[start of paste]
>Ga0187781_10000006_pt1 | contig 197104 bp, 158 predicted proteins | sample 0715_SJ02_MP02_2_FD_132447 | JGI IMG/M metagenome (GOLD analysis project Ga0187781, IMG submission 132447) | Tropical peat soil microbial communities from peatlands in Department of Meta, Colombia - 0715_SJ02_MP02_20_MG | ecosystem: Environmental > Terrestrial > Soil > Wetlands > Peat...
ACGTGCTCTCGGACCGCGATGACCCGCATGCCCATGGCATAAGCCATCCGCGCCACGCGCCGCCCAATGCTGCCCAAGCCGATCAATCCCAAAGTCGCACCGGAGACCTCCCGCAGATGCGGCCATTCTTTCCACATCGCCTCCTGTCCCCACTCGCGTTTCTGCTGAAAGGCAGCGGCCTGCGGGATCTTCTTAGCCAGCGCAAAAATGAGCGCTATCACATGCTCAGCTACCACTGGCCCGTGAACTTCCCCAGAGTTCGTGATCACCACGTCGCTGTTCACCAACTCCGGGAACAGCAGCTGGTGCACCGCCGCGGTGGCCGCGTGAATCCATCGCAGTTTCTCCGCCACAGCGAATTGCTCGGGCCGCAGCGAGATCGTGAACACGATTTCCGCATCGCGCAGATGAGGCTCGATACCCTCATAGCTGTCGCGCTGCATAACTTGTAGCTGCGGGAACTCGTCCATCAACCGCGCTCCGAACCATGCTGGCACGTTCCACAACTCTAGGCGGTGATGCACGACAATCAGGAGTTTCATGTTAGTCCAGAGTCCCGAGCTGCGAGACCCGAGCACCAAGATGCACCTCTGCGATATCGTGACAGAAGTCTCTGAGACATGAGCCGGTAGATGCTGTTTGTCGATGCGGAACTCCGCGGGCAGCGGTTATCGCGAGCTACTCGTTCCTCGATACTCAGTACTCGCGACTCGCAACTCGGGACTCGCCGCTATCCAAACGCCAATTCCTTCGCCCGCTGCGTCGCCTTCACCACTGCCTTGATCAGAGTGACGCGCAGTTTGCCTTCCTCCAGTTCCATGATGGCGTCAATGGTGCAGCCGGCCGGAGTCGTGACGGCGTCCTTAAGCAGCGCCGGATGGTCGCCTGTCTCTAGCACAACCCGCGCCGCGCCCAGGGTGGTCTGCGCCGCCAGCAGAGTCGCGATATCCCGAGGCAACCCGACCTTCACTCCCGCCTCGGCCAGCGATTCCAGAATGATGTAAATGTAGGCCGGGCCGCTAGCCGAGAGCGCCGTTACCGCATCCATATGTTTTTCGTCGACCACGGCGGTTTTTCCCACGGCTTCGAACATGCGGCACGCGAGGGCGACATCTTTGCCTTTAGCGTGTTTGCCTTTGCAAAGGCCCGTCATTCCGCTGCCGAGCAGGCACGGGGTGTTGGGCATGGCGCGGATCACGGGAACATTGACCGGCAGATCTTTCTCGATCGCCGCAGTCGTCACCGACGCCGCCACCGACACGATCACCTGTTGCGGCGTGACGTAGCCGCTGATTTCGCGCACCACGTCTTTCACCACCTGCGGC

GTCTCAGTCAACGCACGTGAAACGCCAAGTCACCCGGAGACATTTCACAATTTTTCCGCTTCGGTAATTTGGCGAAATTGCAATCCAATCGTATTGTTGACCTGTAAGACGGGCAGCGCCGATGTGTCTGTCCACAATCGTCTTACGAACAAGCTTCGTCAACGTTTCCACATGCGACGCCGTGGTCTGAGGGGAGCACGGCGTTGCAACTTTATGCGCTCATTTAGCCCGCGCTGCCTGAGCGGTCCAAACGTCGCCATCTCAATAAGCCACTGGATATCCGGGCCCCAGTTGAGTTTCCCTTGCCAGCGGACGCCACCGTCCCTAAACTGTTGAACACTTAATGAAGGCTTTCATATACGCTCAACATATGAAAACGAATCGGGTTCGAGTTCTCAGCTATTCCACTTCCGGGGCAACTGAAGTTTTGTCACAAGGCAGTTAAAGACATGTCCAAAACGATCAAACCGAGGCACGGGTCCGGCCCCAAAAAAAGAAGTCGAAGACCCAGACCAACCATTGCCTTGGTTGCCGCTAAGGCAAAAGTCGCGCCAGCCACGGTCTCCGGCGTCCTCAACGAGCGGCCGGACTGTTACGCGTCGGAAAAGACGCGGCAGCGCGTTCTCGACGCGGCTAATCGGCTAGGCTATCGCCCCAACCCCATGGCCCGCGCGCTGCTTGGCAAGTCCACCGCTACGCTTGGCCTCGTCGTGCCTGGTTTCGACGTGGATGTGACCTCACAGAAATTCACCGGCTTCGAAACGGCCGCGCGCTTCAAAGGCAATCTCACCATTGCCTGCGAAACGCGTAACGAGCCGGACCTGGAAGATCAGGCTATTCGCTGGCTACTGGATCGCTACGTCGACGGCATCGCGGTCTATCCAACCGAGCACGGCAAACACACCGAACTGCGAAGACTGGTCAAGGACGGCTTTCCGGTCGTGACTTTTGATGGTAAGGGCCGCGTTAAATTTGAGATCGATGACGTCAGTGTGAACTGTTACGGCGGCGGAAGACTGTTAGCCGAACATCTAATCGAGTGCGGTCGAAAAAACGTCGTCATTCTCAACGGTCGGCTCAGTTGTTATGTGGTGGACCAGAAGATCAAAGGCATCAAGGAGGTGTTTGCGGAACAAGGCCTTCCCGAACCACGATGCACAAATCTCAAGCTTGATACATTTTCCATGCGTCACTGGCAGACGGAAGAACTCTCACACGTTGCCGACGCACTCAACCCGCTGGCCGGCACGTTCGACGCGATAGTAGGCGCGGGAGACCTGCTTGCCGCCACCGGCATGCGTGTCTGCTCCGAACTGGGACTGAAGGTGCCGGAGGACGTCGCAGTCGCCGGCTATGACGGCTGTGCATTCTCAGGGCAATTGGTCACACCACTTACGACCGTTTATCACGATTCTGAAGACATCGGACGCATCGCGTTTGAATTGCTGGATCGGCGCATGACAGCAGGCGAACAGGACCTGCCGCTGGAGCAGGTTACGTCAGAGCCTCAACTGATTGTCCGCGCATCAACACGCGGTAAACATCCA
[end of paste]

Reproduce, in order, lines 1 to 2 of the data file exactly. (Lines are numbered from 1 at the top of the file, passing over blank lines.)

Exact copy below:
>Ga0187781_10000006_pt1 | contig 197104 bp, 158 predicted proteins | sample 0715_SJ02_MP02_2_FD_132447 | JGI IMG/M metagenome (GOLD analysis project Ga0187781, IMG submission 132447) | Tropical peat soil microbial communities from peatlands in Department of Meta, Colombia - 0715_SJ02_MP02_20_MG | ecosystem: Environmental > Terrestrial > Soil > Wetlands > Peat...
ACGTGCTCTCGGACCGCGATGACCCGCATGCCCATGGCATAAGCCATCCGCGCCACGCGCCGCCCAATGCTGCCCAAGCCGATCAATCCCAAAGTCGCACCGGAGACCTCCCGCAGATGCGGCCATTCTTTCCACATCGCCTCCTGTCCCCACTCGCGTTTCTGCTGAAAGGCAGCGGCCTGCGGGATCTTCTTAGCCAGCGCAAAAATGAGCGCTATCACATGCTCAGCTACCACTGGCCCGTGAACTTCCCCAGAGTTCGTGATCACCACGTCGCTGTTCACCAACTCCGGGAACAGCAGCTGGTGCACCGCCGCGGTGGCCGCGTGAATCCATCGCAGTTTCTCCGCCACAGCGAATTGCTCGGGCCGCAGCGAGATCGTGAACACGATTTCCGCATCGCGCAGATGAGGCTCGATACCCTCATAGCTGTCGCGCTGCATAACTTGTAGCTGCGGGAACTCGTCCATCAACCGCGCTCCGAACCATGCTGGCACGTTCCACAACTCTAGGCGGTGATGCACGACAATCAGGAGTTTCATGTTAGTCCAGAGTCCCGAGCTGCGAGACCCGAGCACCAAGATGCACCTCTGCGATATCGTGACAGAAGTCTCTGAGACATGAGCCGGTAGATGCTGTTTGTCGATGCGGAACTCCGCGGGCAGCGGTTATCGCGAGCTACTCGTTCCTCGATACTCAGTACTCGCGACTCGCAACTCGGGACTCGCCGCTATCCAAACGCCAATTCCTTCGCCCGCTGCGTCGCCTTCACCACTGCCTTGATCAGAGTGACGCGCAGTTTGCCTTCCTCCAGTTCCATGATGGCGTCAATGGTGCAGCCGGCCGGAGTCGTGACGGCGTCCTTAAGCAGCGCCGGATGGTCGCCTGTCTCTAGCACAACCCGCGCCGCGCCCAGGGTGGTCTGCGCCGCCAGCAGAGTCGCGATATCCCGAGGCAACCCGACCTTCACTCCCGCCTCGGCCAGCGATTCCAGAATGATGTAAATGTAGGCCGGGCCGCTAGCCGAGAGCGCCGTTACCGCATCCATATGTTTTTCGTCGACCACGGCGGTTTTTCCCACGGCTTCGAACATGCGGCACGCGAGGGCGACATCTTTGCCTTTAGCGTGTTTGCCTTTGCAAAGGCCCGTCATTCCGCTGCCGAGCAGGCACGGGGTGTTGGGCATGGCGCGGATCACGGGAACATTGACCGGCAGATCTTTCTCGATCGCCGCAGTCGTCACCGACGCCGCCACCGACACGATCACCTGTTGCGGCGTGACGTAGCCGCTGATTTCGCGCACCACGTCTTTCACCACCTGCGGC